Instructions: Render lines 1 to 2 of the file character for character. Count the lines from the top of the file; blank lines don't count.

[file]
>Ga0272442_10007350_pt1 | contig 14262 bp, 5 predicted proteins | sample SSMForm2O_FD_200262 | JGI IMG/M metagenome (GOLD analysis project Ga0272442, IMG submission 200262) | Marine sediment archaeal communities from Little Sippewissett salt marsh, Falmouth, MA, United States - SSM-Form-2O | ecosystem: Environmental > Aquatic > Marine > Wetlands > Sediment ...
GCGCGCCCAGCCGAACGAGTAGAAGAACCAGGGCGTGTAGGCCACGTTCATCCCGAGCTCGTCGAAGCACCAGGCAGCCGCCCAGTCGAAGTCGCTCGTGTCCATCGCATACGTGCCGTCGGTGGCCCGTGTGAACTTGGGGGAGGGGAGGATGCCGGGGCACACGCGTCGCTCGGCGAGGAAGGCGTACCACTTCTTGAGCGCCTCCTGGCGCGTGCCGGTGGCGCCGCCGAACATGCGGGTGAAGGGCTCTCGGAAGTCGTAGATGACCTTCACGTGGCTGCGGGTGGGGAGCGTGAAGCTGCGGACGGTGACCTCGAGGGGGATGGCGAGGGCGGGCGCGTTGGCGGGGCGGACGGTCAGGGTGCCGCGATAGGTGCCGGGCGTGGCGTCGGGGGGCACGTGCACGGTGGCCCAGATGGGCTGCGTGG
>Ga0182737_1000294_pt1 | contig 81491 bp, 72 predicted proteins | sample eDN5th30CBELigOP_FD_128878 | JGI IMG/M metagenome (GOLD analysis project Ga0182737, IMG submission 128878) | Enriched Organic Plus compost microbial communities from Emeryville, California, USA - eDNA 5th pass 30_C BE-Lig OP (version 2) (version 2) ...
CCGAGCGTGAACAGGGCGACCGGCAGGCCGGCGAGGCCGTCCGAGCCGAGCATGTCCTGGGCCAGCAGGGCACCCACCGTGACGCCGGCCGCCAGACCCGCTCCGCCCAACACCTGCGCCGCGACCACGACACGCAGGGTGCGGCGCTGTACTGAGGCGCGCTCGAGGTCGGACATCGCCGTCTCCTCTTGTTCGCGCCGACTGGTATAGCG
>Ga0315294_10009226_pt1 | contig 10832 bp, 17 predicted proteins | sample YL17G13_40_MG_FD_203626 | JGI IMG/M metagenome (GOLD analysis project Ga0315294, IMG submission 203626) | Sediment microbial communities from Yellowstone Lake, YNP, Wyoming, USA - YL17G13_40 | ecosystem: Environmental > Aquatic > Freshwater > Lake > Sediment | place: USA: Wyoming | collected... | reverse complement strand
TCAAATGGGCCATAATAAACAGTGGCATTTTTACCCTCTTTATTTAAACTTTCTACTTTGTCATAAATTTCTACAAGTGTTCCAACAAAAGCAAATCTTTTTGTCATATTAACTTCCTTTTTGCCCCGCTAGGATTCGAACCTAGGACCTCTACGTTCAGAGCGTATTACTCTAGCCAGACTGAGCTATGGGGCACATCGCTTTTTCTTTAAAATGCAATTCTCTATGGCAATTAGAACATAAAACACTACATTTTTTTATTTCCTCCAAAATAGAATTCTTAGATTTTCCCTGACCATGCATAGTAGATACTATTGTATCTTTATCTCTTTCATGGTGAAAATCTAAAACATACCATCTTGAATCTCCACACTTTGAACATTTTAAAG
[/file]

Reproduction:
>Ga0272442_10007350_pt1 | contig 14262 bp, 5 predicted proteins | sample SSMForm2O_FD_200262 | JGI IMG/M metagenome (GOLD analysis project Ga0272442, IMG submission 200262) | Marine sediment archaeal communities from Little Sippewissett salt marsh, Falmouth, MA, United States - SSM-Form-2O | ecosystem: Environmental > Aquatic > Marine > Wetlands > Sediment ...
GCGCGCCCAGCCGAACGAGTAGAAGAACCAGGGCGTGTAGGCCACGTTCATCCCGAGCTCGTCGAAGCACCAGGCAGCCGCCCAGTCGAAGTCGCTCGTGTCCATCGCATACGTGCCGTCGGTGGCCCGTGTGAACTTGGGGGAGGGGAGGATGCCGGGGCACACGCGTCGCTCGGCGAGGAAGGCGTACCACTTCTTGAGCGCCTCCTGGCGCGTGCCGGTGGCGCCGCCGAACATGCGGGTGAAGGGCTCTCGGAAGTCGTAGATGACCTTCACGTGGCTGCGGGTGGGGAGCGTGAAGCTGCGGACGGTGACCTCGAGGGGGATGGCGAGGGCGGGCGCGTTGGCGGGGCGGACGGTCAGGGTGCCGCGATAGGTGCCGGGCGTGGCGTCGGGGGGCACGTGCACGGTGGCCCAGATGGGCTGCGTGG